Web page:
Unlike the State Bar of California or the Medical Board of California, trained industry peers are not members of the POST Advisory Board. The original measure mandated the inclusion of two seats on the advisory board to individuals who had been subjected to excessive force or are related to someone who was killed by police, heavily weighting any decision by the advisory board against law enforcement.
Like many city leaders, Vallejo City Council Member Pippin Dew, who also served as the Cal Cities Public Safety Policy Committee Vice Chair and Public Safety Task Force Chair, agrees that a process for decertification is needed. However, she called the omission of experienced, professional peers troubling.
“Any investigation into an officer that could result in discipline and decertification should work collaboratively in some fashion with the employing agency,” she said.
Prior to its final vote on the Assembly floor, SB 2 was amended to give final decertification decision-making authority to the POST Commission, which includes law enforcement professionals. Additionally, decertification requires a two-thirds vote of its commissioners and must be based on a thorough investigation that illustrates clear and convincing evidence of officer misconduct. These amendments also increased the commission’s disciplinary flexibility and added a requirement of 40 hours of training for advisory board members. The training period will include sessions on the decertification process, internal investigations, evidentiary standards, use of force standards and training, and local disciplinary processes.
Many of SB 2’s provisions do not go into effect until 2023. However, that does not mean cities will not feel its impacts in 2022. Beginning January 1, agencies will no longer be able to employ individuals convicted of a felony offense, including an offense that may be charged as a misdemeanor. This is retroactive to January 2020, although officers are protected from double jeopardy. Cities will also need to report to the POST Advisory Board by January 1, 2023, any allegations of felony offenses that were made from January 2020 onward. Additionally, the POST Commission will begin issuing verification of officer certification in 2022, which cities must then review and confirm.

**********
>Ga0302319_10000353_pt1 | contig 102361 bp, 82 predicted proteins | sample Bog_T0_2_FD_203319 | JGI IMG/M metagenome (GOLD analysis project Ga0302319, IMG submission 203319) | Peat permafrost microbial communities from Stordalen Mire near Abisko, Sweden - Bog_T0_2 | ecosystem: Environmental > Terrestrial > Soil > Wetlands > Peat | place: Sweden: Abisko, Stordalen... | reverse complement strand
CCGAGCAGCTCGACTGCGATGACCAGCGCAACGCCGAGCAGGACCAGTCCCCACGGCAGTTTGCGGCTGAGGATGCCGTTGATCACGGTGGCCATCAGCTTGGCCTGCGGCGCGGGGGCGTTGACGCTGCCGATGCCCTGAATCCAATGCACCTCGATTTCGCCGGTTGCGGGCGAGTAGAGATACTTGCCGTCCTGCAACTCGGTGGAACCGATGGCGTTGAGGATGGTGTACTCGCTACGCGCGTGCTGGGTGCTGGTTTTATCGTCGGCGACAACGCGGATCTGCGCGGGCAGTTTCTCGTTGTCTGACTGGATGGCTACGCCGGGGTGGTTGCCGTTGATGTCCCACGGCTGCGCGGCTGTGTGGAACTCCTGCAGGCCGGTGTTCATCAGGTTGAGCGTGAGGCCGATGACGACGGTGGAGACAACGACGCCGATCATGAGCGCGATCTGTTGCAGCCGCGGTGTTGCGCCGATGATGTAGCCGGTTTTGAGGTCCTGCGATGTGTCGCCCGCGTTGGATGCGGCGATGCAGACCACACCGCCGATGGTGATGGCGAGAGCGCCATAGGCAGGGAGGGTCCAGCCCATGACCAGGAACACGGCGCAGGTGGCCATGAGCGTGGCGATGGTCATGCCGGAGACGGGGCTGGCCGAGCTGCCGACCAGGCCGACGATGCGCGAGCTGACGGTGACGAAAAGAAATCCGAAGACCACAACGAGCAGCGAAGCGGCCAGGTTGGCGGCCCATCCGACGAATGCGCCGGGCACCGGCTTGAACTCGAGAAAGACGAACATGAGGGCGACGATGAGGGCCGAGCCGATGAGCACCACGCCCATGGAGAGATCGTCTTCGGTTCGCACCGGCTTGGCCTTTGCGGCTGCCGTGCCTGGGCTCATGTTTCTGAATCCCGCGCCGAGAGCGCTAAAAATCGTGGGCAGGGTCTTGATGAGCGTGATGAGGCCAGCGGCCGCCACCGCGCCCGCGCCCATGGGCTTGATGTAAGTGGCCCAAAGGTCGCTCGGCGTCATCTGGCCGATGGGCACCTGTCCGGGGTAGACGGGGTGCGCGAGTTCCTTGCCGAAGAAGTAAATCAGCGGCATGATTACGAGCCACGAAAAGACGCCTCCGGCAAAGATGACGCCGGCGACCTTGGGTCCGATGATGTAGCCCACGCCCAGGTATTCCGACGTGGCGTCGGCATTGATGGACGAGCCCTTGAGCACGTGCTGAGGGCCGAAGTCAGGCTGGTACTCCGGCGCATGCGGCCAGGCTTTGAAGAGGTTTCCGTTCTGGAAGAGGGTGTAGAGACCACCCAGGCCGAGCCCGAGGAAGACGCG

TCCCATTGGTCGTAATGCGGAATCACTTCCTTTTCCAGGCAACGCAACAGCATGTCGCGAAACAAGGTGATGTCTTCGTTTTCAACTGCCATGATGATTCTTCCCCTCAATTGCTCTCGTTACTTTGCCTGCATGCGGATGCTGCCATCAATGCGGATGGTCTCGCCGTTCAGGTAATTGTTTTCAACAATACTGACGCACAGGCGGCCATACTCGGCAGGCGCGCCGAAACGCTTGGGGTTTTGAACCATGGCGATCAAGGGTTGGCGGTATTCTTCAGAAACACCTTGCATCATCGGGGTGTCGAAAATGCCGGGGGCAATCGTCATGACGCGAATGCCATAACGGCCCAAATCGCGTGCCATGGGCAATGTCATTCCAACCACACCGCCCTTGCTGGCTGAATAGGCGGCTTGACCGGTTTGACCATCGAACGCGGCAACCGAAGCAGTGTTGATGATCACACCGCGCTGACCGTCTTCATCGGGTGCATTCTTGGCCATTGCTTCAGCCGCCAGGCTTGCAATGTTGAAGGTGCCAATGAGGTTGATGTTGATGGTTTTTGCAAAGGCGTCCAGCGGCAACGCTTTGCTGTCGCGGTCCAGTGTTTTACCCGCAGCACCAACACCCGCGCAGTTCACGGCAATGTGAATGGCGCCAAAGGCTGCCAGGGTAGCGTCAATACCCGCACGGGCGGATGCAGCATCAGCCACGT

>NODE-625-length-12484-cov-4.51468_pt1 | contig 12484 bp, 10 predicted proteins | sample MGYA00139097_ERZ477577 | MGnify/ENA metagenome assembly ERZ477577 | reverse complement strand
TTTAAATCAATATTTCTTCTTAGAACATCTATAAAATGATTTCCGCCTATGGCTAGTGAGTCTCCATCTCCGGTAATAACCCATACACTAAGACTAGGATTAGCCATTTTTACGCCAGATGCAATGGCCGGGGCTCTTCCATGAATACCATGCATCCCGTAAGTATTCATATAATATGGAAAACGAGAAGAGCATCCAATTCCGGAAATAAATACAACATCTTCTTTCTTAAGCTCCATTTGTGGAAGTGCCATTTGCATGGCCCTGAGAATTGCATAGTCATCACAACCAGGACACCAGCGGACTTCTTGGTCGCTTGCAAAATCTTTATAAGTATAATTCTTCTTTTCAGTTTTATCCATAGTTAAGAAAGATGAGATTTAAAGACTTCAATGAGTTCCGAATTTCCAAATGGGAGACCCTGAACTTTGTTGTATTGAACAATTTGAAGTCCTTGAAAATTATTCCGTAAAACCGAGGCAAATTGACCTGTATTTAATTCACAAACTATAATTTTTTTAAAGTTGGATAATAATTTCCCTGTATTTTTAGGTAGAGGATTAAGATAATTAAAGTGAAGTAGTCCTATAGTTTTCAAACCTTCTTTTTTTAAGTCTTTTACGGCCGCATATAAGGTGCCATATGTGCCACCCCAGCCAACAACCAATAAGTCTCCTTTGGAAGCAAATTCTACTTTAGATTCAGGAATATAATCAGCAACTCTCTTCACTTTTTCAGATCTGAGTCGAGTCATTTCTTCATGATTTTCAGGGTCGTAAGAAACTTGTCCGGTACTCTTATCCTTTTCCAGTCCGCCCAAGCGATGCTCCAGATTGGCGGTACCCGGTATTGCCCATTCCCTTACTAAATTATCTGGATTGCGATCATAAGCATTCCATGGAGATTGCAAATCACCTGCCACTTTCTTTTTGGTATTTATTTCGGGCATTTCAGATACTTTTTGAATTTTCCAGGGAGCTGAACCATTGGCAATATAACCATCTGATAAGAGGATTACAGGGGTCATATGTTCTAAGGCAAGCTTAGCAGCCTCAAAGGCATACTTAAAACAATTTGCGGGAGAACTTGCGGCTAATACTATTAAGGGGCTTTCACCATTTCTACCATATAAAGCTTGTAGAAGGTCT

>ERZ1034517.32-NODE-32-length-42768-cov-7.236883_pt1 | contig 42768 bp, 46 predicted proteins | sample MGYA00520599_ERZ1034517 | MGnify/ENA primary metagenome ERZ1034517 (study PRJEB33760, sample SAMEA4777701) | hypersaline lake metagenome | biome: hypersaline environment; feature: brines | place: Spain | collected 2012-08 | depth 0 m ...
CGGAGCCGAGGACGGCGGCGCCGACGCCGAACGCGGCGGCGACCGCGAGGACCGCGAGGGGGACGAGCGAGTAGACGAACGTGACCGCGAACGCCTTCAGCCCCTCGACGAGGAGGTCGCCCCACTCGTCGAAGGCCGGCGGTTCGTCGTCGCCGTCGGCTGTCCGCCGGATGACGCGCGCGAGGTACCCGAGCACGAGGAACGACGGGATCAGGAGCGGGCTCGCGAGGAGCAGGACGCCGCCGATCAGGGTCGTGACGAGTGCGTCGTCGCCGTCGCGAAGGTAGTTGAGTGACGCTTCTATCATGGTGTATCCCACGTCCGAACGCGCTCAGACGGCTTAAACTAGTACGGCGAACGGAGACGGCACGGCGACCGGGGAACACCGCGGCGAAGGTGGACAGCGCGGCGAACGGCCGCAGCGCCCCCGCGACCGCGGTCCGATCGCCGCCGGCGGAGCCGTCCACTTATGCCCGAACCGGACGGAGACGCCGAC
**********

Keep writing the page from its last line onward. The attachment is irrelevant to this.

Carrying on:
By January 1, 2023, definitions for misconduct will have been adopted that will serve as the basis for decertification by that time. Once the decertification body is fully established, cities will have ten days to report serious allegations of misconduct. Notably, law enforcement agencies will be responsible for the investigation of accusations of serious misconduct, regardless of the employment status of the police officer. Currently, cities do not have to continue an investigation if an officer separates from the employing agency; a path some agencies have elected to take for financial purposes.
This will undoubtedly impact city budgets, especially smaller ones, as agencies will also have to add new administrative infrastructure and positions for the decertification process.
“So many of our jurisdictions have tasked our police chiefs with bringing about reforms and affecting a shift in the way we work to keep our communities safe,” said Dew. “Adding a significant mandatory reporting burden to the individual jurisdictions, when they are overburdened and under-resourced at best during these times, is problematic.”
Unfortunately, the total impact on city budgets is still largely unknown — although it will likely be significant, potentially costing millions statewide. Cities can prepare in part by budgeting based on past investigations, including estimations for those that were never finished. Some may want to increase staffing now, build out the necessary infrastructure, or even work through their backlog of cases.
However, much of the regulatory framework still needs to be hammered out, which means agencies could potentially overinvest. Regardless of how cities prepare, there will likely be growing pains for agencies of all sizes in the months leading up to and after all the measure’s provisions are implemented in 2023.
Minimum standards and training
Another measure signed into law in 2021 — which will significantly impact cities — relates to minimum standards and training for law enforcement officers. In its original form, AB 89 (Jones-Sawyer) increased the minimum age for obtaining peace officer certification from 18 to 25, unless the candidate has a bachelor’s degree.